Ten years ago this month–Nov. 3, 1998, to be exact–Jive Records released Britney Spears’ debut single “Baby One More Time” (b/w “Autumn Goodbye”) in CD and 12-inch vinyl configurations. Metal Mike Saunders–the most entertaining teen-pop critic of this decade if not human history, not to mention a Certified Public Accountant, not to mention the former singer of L.A.’s greatest early ‘80s punk band the Angry Samoans–had already purchased his copy of the song on promo cassingle two months earlier.
The album came out in January 1999, and by March (as is clear in this 5,000-word Village Voice diary, edited by yours truly), Metal Mike was predicting a multiplatinum long-haul career consisting of 20% music, 50% TV, “and—God help us all—30% s-e-x.” (“The game is over. Set, point, and match… the CD’ll go 3-4 million easy.”) And though nobody could then have anticipated what Britney would turn into (basically, a one-woman circus, as the title of her sixth album, due a week from today, makes explicit), Mike’s predictive math wasn’t all that far off; honestly, Nate Silver would be proud. When MTV aired its final edition of TRL earlier this month, “Baby One More Time” was named the show’s most influential video ever. (Of especially weird note are Saunders’ observations about Britney’s hardcore Protestant upbringing, “I’m better than you are and you’re boring me” facial smirks, and successful Saturday Night Live debut, all of which eerily anticipate Sarah Palin.)
Metal Mike’s definitive Britney diary hit the streets in June 2000, just a couple of weeks after her second album came out. (Yes, kiddies, there really was a time that record reviews did not have to correspond exactly with release dates.) But a couple of months before that, in March, Saunders published what might be an even more definitive magnum opus about the early ‘00s teen-pop era, devoting several thousand words to Radio Disney. “The truest pop underground of Year 2000,” he wrote, “turns out to be grade schoolers.” He called Disney (which went on the air in November 1996) the best radio station in three decades, then looked into his handy-dandy C.P.A. crystal ball: “If you’re collecting predictions on teenpop era span, I say through Year 2010 and beyond, EASY–That would be about 15 years, total.”
Starting to close in now on 2010–and noting that, oh, Taylor Swift and the Jonas Brothers and not-dead-yet Miley Cyrus and, what the heck, maybe even High School Musical 3 didn’t exactly have bad 2008s–I’d say Metal Mike’s prediction has been more or less on track so far. Which isn’t to suggest things haven’t changed. Radio Disney’s current Top 30 is no longer the “100% hyper teenpop” it was in 2000, for instance; where Saunders praised the station back then as an antidote to Clueless-coined “mope rock,” where “horrid faux-‘rock’ bands” of the Blink 182 and Foo Fighters sort “mercifully DON’T EXIST!!,” now the station has no qualms about programming the even drearier likes of David Cook and Nickelback. The playlist seems more Disney-intensive now, too, addicted to its own starmaking machinery and cross-marketing influence. And at least as far as the top 30 is concerned, seemingly nerdboy-driven post-Dr. Demento novelties on the order of Lou Bega’s “Mambo No. 5” and Eiffel 65’s “Blue” and Hampton the Hamster’s “Hampster Dance” sadly seem to have long gone by the wayside.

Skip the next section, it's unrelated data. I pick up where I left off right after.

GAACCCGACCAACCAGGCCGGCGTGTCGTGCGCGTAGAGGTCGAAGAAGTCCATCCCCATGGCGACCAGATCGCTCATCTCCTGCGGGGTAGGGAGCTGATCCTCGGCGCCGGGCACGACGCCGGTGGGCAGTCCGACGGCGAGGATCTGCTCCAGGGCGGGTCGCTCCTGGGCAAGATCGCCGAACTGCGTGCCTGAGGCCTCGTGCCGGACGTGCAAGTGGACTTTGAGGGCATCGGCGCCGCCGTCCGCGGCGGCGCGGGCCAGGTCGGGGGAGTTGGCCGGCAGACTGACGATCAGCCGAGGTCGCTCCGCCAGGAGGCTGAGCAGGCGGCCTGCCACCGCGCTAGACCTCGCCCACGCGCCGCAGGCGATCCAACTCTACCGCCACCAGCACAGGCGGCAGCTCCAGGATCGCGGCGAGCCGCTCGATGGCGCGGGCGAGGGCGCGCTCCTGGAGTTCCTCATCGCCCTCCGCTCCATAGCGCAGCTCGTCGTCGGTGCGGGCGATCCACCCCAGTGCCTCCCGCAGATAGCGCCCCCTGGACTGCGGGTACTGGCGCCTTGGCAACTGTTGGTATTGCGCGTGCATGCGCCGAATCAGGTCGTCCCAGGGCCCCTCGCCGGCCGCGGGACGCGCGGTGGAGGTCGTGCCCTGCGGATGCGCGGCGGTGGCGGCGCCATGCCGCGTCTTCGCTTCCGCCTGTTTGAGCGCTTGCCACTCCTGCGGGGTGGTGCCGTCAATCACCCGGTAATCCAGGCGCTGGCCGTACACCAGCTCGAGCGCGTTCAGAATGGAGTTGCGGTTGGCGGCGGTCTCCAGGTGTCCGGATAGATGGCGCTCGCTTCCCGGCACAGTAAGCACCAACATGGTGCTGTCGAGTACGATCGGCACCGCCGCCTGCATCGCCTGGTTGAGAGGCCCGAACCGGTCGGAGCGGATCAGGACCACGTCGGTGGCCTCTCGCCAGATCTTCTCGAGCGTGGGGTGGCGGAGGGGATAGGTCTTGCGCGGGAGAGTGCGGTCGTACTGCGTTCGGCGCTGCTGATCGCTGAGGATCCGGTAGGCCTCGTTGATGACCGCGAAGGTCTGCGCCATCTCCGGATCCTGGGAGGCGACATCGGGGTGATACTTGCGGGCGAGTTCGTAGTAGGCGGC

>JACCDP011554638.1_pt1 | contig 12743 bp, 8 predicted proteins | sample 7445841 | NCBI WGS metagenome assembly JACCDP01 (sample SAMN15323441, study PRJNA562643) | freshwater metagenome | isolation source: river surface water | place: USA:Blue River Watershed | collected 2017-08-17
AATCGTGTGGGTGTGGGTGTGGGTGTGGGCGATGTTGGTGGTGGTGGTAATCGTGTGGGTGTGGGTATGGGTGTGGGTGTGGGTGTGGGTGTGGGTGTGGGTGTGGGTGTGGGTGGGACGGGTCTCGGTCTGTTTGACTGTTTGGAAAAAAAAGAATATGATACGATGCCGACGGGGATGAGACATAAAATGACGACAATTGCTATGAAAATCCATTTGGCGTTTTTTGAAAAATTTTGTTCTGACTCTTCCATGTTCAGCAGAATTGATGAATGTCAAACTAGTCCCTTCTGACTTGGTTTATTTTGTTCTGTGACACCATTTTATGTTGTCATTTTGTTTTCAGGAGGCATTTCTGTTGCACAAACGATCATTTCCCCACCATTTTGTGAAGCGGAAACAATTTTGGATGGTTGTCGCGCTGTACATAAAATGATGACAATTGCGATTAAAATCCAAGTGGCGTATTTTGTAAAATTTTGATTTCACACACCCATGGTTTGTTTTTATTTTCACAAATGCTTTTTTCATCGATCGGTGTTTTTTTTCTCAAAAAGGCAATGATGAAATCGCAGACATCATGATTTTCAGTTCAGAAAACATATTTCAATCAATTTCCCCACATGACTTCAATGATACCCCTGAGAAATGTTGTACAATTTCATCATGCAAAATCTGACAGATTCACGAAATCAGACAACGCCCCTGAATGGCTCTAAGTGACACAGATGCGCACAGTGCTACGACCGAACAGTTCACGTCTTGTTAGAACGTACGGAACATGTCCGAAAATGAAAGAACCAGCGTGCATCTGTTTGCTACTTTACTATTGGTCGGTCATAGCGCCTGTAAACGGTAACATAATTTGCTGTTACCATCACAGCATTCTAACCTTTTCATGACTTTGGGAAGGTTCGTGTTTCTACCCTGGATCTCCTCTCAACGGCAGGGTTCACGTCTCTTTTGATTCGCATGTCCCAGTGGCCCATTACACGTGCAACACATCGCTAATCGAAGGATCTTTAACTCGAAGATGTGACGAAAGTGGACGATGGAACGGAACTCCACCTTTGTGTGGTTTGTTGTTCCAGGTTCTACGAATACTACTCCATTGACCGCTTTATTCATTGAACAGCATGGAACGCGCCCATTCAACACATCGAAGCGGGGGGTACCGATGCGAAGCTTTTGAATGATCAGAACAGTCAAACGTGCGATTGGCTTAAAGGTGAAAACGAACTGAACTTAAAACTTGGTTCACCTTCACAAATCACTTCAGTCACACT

On the other hand, the teen-pop underground isn’t entirely what you’d call homogenous, either. A number of artists who’ve placed on Radio Disney’s chart this month–Emily Osment, Miranda Cosgrove, Clique Girlz, Saving Jane, Savvy and Mandy, Varsity Fanclub, Meaghan Martin, longtime stalwarts the Cheetah Girls–are nothing like household names in the grownup world; most of them occupy no Billboard chart space to speak of at the moment, and several of them have yet to even put out an album. And while you’re free to mourn the passing of the alleged “monoculture” as if that’s news–as if deluded hippies who care about such things haven’t been fretting about pop audience fragmentation since before you were born–autonomy from mass-market hegemony is more or less how this station has always worked. Radio Disney still seems to catch new potential stars on their way up, mixing them now with older stars (singer-songwriter sap Jason Mraz, for instance, or Brit popsters like Leona Lewis and Natasha Bedingfield who tend to avoid the more vulgar and hip-hoppy tendencies of their American equivalents) after their songs have already peaked on more adult airwaves. So an independent aesthetic is apparently still out there.
And of course, that’s just Radio Disney–which, though presumably still Action Central for the stuff, is obviously not necessarily the be-all and end-all of Teen Pop, even with TRL relegated to the dustbin of history. The objective of this column will be to keep tabs on the genre’s pulse. If you have any ideas along those lines, as Radio Disney used to say, I’m all ears.